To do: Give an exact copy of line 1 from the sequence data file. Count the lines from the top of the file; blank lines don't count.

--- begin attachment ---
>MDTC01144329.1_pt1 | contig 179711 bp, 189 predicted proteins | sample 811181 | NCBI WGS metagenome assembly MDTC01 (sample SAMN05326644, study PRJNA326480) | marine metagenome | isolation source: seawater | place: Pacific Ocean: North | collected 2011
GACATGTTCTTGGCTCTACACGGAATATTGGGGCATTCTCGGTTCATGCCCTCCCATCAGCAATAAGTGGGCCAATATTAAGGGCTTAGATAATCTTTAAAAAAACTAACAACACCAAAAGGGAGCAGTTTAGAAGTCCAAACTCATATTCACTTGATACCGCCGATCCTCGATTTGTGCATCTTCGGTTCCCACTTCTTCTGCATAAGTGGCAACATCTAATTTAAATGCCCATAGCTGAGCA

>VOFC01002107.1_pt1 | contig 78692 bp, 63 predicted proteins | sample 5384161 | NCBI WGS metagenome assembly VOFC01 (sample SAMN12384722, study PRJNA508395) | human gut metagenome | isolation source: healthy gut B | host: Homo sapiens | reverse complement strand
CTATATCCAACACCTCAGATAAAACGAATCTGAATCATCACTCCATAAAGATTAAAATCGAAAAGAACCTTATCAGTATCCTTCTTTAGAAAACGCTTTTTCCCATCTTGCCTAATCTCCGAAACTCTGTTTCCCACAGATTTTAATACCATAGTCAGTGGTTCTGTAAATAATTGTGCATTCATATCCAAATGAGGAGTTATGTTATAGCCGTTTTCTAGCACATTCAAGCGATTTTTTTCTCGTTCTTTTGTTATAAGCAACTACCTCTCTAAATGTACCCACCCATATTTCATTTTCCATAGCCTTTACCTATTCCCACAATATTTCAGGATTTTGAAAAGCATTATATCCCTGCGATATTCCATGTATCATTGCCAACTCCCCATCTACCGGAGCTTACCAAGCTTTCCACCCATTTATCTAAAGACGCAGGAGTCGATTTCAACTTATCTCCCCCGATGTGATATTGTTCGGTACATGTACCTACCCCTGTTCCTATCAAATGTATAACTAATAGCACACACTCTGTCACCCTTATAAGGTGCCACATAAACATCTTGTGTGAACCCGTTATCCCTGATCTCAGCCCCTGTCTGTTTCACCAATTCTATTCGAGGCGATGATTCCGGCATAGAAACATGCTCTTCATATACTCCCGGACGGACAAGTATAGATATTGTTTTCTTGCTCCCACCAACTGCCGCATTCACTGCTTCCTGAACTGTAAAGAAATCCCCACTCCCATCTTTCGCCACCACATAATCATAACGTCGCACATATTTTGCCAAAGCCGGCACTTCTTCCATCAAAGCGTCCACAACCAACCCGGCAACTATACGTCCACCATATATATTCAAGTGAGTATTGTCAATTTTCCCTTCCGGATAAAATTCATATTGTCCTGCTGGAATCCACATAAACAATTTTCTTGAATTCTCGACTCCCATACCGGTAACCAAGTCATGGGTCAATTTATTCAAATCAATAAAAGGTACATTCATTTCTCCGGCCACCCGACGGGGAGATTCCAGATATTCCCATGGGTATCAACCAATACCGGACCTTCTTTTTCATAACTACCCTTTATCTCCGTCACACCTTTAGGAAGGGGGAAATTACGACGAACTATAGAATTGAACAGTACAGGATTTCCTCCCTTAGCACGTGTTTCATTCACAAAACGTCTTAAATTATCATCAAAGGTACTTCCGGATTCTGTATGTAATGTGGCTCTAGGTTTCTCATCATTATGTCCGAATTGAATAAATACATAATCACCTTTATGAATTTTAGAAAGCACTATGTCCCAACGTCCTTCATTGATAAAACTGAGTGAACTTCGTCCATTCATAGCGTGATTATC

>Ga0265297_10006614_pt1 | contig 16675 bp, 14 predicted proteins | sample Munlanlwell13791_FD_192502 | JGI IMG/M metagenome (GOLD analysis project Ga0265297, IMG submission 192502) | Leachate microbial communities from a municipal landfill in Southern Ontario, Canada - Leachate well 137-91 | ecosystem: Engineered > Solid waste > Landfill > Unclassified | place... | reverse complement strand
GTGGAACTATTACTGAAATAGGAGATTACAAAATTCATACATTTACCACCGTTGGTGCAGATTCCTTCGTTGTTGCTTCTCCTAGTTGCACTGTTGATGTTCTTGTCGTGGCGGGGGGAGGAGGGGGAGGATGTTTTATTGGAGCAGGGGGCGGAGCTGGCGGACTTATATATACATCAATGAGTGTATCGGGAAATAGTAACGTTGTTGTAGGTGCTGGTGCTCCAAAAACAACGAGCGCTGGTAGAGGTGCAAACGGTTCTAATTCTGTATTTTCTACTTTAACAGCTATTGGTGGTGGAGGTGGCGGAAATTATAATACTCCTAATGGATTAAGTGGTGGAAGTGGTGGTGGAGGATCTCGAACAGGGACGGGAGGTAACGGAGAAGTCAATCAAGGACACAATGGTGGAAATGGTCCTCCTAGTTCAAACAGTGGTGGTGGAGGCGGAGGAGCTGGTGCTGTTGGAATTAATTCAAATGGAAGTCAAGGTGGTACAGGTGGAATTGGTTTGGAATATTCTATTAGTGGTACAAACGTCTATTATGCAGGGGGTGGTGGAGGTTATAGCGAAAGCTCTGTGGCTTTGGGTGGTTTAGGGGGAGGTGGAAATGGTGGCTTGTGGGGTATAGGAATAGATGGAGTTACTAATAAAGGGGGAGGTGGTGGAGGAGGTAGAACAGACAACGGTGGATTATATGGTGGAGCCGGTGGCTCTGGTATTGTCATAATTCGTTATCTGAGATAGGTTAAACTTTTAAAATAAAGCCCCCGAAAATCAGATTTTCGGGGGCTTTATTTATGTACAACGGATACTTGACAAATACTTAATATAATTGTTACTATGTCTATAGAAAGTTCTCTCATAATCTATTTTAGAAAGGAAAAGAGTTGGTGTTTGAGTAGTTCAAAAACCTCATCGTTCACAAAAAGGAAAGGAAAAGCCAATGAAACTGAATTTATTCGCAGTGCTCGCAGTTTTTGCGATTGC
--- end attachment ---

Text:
>MDTC01144329.1_pt1 | contig 179711 bp, 189 predicted proteins | sample 811181 | NCBI WGS metagenome assembly MDTC01 (sample SAMN05326644, study PRJNA326480) | marine metagenome | isolation source: seawater | place: Pacific Ocean: North | collected 2011